A SpaceX Falcon 9 rocket engine self-destructs after jettisoning the Crew Dragon astronaut capsule during an in-flight abort test after lift of from the Kennedy Space Center in Cape Canaveral. Picture: Joe Rimkus Jr/Reuters
A SpaceX Falcon 9 rocket engine self-destructs after jettisoning the Crew Dragon astronaut capsule during an in-flight abort test after lift of from the Kennedy Space Center in Cape Canaveral. Picture: Joe Rimkus Jr/Reuters

PICS: SpaceX capsule splashes down in Florida after rocket failure test

By Joey Roulette Time of article published Jan 19, 2020

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Cape Canaveral, Florida - Elon Musk's SpaceX simulated a dramatic emergency landing on Sunday to test a key abort system on an unmanned astronaut capsule, the company's final milestone test before flying NASA astronauts from US soil.

A Crew Dragon astronaut capsule carrying two test dummies splashed down about 19 miles (32 km) off the coast of Cape Canaveral in Florida after ejecting itself from a rocket that cut off its engines 12 miles (19 km) above the ocean to mimic a launch failure.

Moments before the launch, Musk wrote on Twitter that it was a risky mission that was "pushing the envelope in so many ways".

The Crew Dragon capsule, an acorn-shaped pod that can seat seven astronauts, fired thrusters to detach itself from a Falcon 9 rocket less than two minutes after liftoff, simulating an emergency abort scenario to prove it can return astronauts to safety. Each stage of the test prompted loud cheers from SpaceX crew members watching the footage from back on land.

The test is crucial to qualify the capsule to fly humans to the International Space Station, something the National Aeronautics and Space Administration expects to come as soon as mid-2020. It follows years of development and delays as the United States has sought to revive its human spaceflight program through private partnerships.

A Falcon 9 SpaceX rocket explodes as it crashes in the Atlantic Ocean off the coast of the Kennedy Space Center in Cape Canaveral during a test flight to demonstrate the capsule's emergency escape system. Picture: John Raoux/AP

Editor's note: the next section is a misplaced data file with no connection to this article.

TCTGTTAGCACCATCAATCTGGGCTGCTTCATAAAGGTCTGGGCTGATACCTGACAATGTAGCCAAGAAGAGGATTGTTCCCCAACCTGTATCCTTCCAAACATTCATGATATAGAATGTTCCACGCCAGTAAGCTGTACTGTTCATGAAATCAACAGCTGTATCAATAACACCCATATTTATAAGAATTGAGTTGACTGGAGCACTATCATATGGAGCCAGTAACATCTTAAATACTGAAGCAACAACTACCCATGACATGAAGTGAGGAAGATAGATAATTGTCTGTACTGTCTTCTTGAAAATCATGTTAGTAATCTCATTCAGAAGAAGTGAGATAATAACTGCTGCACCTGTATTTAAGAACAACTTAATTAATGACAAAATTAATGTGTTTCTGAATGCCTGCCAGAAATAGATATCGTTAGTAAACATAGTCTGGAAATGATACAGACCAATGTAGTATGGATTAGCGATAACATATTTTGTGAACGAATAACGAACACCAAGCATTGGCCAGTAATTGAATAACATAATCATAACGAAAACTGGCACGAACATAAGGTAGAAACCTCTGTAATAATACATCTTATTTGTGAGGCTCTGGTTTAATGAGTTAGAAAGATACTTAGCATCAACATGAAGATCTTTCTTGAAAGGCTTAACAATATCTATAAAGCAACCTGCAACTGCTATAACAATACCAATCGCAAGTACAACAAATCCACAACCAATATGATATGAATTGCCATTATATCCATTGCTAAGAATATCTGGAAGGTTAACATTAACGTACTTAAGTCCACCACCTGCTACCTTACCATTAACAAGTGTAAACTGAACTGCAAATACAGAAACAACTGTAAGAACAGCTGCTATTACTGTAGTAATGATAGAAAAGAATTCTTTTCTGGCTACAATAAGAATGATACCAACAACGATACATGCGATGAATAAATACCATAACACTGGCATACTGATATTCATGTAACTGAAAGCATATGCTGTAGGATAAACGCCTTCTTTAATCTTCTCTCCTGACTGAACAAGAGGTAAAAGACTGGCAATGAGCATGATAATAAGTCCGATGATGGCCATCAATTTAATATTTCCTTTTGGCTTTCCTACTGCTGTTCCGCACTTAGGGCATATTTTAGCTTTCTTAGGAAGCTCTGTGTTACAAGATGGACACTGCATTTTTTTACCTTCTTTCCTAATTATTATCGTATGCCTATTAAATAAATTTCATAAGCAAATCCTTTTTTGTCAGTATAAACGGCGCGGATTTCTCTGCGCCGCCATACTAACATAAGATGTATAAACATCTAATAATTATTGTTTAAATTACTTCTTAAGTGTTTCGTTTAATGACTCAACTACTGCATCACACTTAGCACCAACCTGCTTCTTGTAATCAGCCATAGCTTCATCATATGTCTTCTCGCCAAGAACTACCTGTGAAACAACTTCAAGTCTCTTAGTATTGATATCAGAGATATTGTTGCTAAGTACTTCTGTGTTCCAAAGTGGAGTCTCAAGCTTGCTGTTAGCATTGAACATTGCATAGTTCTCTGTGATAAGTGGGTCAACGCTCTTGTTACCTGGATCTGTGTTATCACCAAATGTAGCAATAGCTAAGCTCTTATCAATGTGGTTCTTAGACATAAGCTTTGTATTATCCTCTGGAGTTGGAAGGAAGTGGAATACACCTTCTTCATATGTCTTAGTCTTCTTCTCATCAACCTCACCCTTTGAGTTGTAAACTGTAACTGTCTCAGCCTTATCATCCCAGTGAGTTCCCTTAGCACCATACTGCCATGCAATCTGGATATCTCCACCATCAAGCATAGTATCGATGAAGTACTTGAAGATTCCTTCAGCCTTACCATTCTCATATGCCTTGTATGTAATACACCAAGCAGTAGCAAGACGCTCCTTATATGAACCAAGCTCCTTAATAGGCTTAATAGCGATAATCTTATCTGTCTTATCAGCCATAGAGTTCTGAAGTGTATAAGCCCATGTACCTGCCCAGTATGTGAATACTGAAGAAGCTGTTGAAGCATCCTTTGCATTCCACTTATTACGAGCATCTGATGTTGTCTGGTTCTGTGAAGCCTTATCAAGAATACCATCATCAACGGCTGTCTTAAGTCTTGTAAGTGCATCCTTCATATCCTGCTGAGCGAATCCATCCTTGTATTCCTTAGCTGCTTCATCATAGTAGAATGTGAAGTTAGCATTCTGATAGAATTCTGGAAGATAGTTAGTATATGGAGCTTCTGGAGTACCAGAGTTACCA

NASA awarded $4.2 billion to Boeing and $2.5 billion to SpaceX in 2014 to develop separate capsule systems capable of ferrying astronauts to the space station from U.S. soil for the first time since NASA's space shuttle program ended in 2011. The space agency has since relied on Russian spacecraft for rides to the space station.

A Falcon 9 SpaceX rocket lifts off from pad 39A during a test flight to demonstrate the capsule's emergency escape system at the Kennedy Space Center in Cape Canaveral. Picture: John Raoux/AP

During the test the Falcon 9 rocket's boosters shut down in a mock failure that triggered Crew Dragon's so-called SuperDraco thrusters to jet itself away at supersonic speeds of up to 1,500 miles per hour (2,400 kph).

The capsule deployed four parachutes to slow its descent to the water, and carried two human-shaped test dummies on seats fitted with motion sensors to collect data on the immense g-force — the effect of acceleration on the body — astronauts would be subjected to during abort.

A Falcon 9 SpaceX rocket lifts off from pad 39A during a test flight to demonstrate the capsule's emergency escape system at the Kennedy Space Center in Cape Canaveral. Picture: John Raoux/AP

The test was originally scheduled for mid-2019 but was delayed after a Crew Dragon capsule exploded in April on a test stand just before firing its launch abort thrusters, triggering a lengthy investigation.

SpaceX-led investigators in July zeroed in on a previously unknown explosive reaction between a titanium valve and a propellant used to ignite the thrusters. A SpaceX official said the company completed the investigation within the last week. 

Reuters

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